How to Use the CARE Champion Seatbelt System
(modelled by Ginger)

NOTE: Click each image if you want to see a larger version.

The CARE Champion Seatbelt system is one of the few I would recommend for a dog, and in my opinion the easiest seatbelt to use. You can read my review of the seatbelt here. This seatbelt comes with two parts, a harness and a strap. The harness attaches to the dog, and the strap attaches to the harness and to the seatbelt or cargo hook in a car. There is a metal snap/hook to attach the strap to the harness, and a "quick link" to attach the strap to the car. The "quick link" looks like a heavy metal chain link, and it turns (screws) open and shut. The strap length is adjustable and it also has a swivel hook to help prevent tangling. Below is some information on how to use the seatbelt.

Please, for your safety and your dog's, use a seatbelt EVERY TIME you travel with your dog. In an accident, an untethered dog will basically become a projectile, and hit objects in the car (such as other passengers, windows, etc) with many many pounds of force. This can be lethal for the dog and possibly for any people that the dogs slams into.



Attaching the Seatbelt to your Dog

NOTE: Click each image if you want to see a larger version.

There are two or three  ways you can put the harness on. It is really very simple to do each way, but one may work better for you. This first way works well if you have an obedient dog, and can be done easily even if you are not strong enough to lift your dog's legs up.

One option:


First, you place the seatbelt on the ground like in the photo above.


Next, you have your dog walk up until they are standing "in" the harness.
At this point all you need to do is lift the harness and attach the plastic buckles at the dog's back.


Another Option:

The second way you can put the harness on your dog involves lifting each leg into the harness. This is probably the quickest way.



Place the harness on the ground, and lift each leg up and into the harness. Then, snap the harness closed at the dog's back.


Third Option:

If you have a small dog who does not mind being lifted, you can put the harness over your arms, lift the dog's front legs with your hands and slip the harness over the dog in that way. Unfortunately I don't have a photo of this, but it is how I put the seatbelt on my smaller dog (terrier mix.)




Here is what the back of the harness looks like from the back:



To attach the seatbelt strap to the harness (in the larger sizes) you need to pull out on the hook like this:



Then you attach the hook around the two large D-rings at the back of the harness:




Attaching the Seatbelt to the Car


There are several options for attaching the CARE Champion Seatbelt into your car. It depends on what works best with your car and your dog. Personally, I usually leave the seatbelt strap and harness all hooked up in my car so when I want to take my dogs somewhere, all I need to do is put the harness on them.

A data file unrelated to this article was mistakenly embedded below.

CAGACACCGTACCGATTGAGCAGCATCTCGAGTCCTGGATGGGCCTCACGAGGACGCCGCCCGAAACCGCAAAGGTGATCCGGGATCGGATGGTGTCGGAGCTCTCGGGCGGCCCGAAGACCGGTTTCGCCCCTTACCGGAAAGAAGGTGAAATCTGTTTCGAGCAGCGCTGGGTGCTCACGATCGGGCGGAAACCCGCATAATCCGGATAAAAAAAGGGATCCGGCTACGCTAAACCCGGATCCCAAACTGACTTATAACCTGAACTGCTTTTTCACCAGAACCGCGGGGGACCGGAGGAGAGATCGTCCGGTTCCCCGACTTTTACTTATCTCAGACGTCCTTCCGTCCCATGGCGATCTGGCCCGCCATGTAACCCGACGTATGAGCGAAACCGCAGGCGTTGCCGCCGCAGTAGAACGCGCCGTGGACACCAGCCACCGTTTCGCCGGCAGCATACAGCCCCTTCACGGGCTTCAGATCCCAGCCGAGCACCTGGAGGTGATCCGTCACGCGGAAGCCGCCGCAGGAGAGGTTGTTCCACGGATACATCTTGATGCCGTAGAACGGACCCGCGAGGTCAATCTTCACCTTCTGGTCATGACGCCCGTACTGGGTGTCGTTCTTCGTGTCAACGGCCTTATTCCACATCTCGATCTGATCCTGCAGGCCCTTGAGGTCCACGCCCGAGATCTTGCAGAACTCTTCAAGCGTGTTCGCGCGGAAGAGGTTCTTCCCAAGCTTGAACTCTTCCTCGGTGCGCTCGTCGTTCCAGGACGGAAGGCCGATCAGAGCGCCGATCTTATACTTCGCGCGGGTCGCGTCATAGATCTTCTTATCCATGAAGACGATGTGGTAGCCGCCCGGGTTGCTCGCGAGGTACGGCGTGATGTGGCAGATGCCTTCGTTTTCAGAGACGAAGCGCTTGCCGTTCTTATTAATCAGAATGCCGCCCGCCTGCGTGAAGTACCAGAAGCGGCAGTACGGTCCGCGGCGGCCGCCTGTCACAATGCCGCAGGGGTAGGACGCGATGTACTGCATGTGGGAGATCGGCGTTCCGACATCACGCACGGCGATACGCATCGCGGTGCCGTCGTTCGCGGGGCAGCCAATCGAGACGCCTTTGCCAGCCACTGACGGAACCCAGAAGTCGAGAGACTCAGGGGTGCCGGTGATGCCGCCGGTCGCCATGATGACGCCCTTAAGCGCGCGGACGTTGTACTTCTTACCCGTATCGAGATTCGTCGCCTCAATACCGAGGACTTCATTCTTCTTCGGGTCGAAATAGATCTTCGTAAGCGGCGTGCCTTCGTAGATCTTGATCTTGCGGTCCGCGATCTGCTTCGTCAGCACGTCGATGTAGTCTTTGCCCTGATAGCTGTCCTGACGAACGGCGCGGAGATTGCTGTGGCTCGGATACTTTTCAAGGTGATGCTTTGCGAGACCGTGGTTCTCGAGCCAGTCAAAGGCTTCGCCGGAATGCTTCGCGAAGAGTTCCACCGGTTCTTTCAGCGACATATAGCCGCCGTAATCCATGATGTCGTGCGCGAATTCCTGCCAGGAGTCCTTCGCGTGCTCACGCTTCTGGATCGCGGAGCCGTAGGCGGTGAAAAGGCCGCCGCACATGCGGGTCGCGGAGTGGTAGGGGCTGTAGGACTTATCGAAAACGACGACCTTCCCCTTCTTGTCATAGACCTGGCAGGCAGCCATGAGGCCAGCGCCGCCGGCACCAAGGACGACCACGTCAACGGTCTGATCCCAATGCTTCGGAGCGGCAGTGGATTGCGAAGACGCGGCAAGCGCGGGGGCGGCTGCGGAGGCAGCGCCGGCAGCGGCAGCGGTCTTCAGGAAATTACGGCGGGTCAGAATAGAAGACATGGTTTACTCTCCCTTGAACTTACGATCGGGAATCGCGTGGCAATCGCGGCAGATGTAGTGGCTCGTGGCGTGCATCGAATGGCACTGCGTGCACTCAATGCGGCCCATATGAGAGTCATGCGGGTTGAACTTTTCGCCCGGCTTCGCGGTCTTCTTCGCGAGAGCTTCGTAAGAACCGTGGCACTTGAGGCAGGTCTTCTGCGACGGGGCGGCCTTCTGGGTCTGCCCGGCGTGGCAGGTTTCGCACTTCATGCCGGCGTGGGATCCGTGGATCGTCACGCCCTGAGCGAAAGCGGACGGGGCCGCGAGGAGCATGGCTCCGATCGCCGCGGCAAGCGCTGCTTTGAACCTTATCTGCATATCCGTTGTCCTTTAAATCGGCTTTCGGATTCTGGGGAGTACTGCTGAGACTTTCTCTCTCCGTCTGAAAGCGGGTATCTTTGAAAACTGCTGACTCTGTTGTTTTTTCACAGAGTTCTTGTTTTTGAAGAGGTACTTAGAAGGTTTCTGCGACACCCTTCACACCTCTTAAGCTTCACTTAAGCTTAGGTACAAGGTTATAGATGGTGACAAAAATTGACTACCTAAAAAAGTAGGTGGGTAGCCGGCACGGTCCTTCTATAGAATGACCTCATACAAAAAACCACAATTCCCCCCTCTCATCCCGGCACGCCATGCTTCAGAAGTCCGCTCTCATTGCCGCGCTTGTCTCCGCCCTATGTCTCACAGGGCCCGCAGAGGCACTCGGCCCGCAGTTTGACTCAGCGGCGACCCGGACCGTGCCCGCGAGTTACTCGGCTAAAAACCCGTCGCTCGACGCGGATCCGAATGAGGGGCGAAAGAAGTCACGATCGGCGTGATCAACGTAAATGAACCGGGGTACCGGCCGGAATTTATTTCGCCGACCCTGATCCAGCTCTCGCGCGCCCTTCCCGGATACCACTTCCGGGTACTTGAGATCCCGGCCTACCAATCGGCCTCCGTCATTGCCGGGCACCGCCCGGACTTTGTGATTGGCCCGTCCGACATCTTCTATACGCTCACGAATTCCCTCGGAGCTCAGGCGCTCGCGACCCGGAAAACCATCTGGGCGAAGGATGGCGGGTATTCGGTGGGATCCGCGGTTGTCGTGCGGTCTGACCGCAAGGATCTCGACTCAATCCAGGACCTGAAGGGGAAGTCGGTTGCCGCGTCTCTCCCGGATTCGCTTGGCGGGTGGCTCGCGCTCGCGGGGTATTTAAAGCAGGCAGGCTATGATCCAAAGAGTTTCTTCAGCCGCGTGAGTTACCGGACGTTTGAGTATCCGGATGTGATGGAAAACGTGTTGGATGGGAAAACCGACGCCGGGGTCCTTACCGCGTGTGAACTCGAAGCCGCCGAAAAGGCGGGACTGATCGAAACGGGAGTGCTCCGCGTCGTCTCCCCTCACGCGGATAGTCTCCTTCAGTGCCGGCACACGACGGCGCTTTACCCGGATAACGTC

One option is to hook the seatbelt to the seatbelt's shoulder belt.



Another choice is to hook it to the lap part of the belt (or to a lap-only belt if your car has these.)



A third option is to attach the strap to the small loop that holds the connector for the seatbelt.

If you have cargo hooks in your car, you could also attach the seatbelt strap to these.


 
What I have found works best and keeps my dog from tangling is shown in the photos above-- I attach the strap to the shoulder part of the car's seatbelt, and then hook the car's seatbelt strap around the seat's headrest. This keeps the dog's seatbelt up high so there is no way they can walk over it and tangle themselves in the strap (the swivel hook reduces the tangling but doesn't completely prevent it.) This would work best for medium or larger dogs.



Here is Ginger hooked up in the car, with the seatbelt strap looped around the back of the headrest. As you can see, dogs can lay down with this seatbelt on. They can also stand up, sit, or turn around.  You can adjust how far then can move by changing the length of the strap.



Here is a photo of Ginger sitting. I don't usually let her ride in the seat she is shown sitting in here because it is too small for her to lay down in comfortably. (This is the middle seat of our minivan, she usually rides in the rear bench seat.)



Here is my terrier Pooch with his seatbelt, as you can see it is hooked to the shoulder strap but the seatbelt is not looped over the back of the headrest.



                   
Here are a few photos of my dogs hooked up to the shoulder straps of the seatbelts, but lying on the floor of the car instead (it was a long trip, so they were sleeping.)



Emergency Information

If you are wondering what the white card-type thing is which you can see attached to the harness straps in some of the photos, this is something I created in case of an emergency. It is a card with emergency contact info and vital information about my dogs written on it. This holds a lot more info than my dogs' tags and is much more visible. I created the cards on the computer, printed them and laminated them by using self-stick laminating luggage tags and attached them to the dogs' seatbelts. I would also recommend keeping an "emergency kit"(or folder) in your car in a place where someone would find it in an emergency, with photos of your dogs, vaccination records, and other information. Here is one form you can fill out and print for that purpose. I have a very similar form in my car.

Here is what the seatbelt cards look like:



Disclaimer: I am not affiliated in any way with the makers of the CARE Champion Seatbelt. I do not have any stake in their company or any other association. This page is for informative purposes only.

If you have any questions about this page, please
Email Me